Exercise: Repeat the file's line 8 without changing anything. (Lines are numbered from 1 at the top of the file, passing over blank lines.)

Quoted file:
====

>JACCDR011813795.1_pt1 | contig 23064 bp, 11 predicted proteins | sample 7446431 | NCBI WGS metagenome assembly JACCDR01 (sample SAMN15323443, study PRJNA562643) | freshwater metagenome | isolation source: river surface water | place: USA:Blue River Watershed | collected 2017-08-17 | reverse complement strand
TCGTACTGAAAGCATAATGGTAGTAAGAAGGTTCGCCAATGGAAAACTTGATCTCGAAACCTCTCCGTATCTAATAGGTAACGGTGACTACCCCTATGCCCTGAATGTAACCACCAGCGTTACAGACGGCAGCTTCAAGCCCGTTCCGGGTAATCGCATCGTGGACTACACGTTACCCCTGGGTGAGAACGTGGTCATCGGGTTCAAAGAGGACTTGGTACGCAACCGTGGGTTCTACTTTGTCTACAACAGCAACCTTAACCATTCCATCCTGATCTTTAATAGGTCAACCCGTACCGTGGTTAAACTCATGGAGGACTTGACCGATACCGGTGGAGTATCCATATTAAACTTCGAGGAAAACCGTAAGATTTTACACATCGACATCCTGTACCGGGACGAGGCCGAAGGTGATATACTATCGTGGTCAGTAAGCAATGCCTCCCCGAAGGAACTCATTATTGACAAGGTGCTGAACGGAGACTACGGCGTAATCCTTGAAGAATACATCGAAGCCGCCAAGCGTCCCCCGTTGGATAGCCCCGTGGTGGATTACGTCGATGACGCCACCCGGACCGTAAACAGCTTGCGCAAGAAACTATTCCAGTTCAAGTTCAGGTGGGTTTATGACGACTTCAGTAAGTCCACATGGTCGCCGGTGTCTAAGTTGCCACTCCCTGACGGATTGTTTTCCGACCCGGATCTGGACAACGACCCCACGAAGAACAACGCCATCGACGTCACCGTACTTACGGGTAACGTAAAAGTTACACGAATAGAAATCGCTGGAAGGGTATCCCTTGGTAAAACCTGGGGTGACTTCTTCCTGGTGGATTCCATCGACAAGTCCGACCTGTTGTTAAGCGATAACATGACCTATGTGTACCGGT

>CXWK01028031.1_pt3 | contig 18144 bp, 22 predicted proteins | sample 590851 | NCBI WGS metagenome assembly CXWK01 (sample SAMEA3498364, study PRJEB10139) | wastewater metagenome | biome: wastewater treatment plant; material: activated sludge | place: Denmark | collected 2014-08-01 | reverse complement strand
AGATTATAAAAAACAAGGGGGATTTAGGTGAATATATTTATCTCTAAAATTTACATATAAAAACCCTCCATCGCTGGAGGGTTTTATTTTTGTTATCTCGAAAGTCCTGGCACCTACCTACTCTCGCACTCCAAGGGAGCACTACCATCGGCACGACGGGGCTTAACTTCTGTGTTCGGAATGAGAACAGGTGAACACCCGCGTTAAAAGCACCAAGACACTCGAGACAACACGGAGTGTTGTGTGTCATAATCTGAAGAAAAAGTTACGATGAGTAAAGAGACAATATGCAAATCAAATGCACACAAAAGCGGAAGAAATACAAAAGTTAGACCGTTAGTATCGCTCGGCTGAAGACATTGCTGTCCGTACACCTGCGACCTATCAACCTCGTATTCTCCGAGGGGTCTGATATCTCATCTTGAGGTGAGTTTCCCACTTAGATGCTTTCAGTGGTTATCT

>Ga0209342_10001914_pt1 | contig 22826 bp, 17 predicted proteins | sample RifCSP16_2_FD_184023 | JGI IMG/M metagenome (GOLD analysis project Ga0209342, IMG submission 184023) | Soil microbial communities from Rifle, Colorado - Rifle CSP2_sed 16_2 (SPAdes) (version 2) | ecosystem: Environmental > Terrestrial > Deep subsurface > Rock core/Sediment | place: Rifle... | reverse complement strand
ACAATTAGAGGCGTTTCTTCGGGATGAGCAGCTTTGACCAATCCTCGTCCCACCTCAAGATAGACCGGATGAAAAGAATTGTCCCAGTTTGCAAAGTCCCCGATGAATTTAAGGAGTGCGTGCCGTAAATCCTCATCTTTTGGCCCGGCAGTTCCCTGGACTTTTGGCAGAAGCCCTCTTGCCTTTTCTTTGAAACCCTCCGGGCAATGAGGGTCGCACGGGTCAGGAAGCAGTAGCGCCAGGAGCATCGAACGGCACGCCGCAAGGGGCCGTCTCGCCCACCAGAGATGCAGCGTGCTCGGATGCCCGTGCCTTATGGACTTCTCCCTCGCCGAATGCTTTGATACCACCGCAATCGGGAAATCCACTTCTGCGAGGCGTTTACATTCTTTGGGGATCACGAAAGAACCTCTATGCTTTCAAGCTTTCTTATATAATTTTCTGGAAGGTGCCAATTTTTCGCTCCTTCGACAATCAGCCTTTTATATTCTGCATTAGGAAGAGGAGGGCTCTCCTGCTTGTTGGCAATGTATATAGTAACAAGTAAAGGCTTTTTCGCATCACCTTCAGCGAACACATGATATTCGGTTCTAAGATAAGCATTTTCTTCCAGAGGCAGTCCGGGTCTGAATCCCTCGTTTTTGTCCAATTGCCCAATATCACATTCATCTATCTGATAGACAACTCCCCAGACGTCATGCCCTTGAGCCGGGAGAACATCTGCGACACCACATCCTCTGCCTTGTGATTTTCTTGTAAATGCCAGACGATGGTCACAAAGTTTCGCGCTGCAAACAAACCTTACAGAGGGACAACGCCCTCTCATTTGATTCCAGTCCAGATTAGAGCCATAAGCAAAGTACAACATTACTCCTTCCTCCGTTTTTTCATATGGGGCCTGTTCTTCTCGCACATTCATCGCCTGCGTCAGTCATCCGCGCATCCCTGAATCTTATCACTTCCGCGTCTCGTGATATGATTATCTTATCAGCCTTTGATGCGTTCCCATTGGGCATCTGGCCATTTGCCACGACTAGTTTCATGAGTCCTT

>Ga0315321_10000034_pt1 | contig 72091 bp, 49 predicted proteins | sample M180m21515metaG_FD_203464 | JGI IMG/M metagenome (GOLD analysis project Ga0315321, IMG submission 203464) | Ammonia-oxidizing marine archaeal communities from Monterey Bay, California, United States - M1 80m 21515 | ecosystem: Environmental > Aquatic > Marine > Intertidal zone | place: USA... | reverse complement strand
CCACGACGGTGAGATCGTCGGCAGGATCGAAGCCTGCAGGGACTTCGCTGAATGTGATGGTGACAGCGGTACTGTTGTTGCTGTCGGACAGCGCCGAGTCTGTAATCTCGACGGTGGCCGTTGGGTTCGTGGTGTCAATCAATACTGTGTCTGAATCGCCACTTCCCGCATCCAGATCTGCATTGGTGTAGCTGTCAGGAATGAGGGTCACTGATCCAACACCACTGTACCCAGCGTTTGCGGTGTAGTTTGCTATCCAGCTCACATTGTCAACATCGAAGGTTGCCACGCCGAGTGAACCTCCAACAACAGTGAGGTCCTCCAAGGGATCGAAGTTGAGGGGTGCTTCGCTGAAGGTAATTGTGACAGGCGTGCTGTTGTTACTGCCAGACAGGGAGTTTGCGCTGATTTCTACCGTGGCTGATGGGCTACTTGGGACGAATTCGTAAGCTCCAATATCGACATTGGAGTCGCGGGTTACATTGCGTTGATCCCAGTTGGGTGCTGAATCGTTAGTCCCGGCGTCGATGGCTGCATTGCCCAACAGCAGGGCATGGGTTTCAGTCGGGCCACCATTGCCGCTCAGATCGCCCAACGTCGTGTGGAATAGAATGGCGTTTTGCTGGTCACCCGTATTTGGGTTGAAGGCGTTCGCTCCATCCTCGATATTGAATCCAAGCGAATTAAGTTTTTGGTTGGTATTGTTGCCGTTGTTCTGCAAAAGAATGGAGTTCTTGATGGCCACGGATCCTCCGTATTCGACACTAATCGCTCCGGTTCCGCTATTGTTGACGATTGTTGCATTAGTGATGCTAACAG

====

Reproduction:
CCACGACGGTGAGATCGTCGGCAGGATCGAAGCCTGCAGGGACTTCGCTGAATGTGATGGTGACAGCGGTACTGTTGTTGCTGTCGGACAGCGCCGAGTCTGTAATCTCGACGGTGGCCGTTGGGTTCGTGGTGTCAATCAATACTGTGTCTGAATCGCCACTTCCCGCATCCAGATCTGCATTGGTGTAGCTGTCAGGAATGAGGGTCACTGATCCAACACCACTGTACCCAGCGTTTGCGGTGTAGTTTGCTATCCAGCTCACATTGTCAACATCGAAGGTTGCCACGCCGAGTGAACCTCCAACAACAGTGAGGTCCTCCAAGGGATCGAAGTTGAGGGGTGCTTCGCTGAAGGTAATTGTGACAGGCGTGCTGTTGTTACTGCCAGACAGGGAGTTTGCGCTGATTTCTACCGTGGCTGATGGGCTACTTGGGACGAATTCGTAAGCTCCAATATCGACATTGGAGTCGCGGGTTACATTGCGTTGATCCCAGTTGGGTGCTGAATCGTTAGTCCCGGCGTCGATGGCTGCATTGCCCAACAGCAGGGCATGGGTTTCAGTCGGGCCACCATTGCCGCTCAGATCGCCCAACGTCGTGTGGAATAGAATGGCGTTTTGCTGGTCACCCGTATTTGGGTTGAAGGCGTTCGCTCCATCCTCGATATTGAATCCAAGCGAATTAAGTTTTTGGTTGGTATTGTTGCCGTTGTTCTGCAAAAGAATGGAGTTCTTGATGGCCACGGATCCTCCGTATTCGACACTAATCGCTCCGGTTCCGCTATTGTTGACGATTGTTGCATTAGTGATGCTAACAG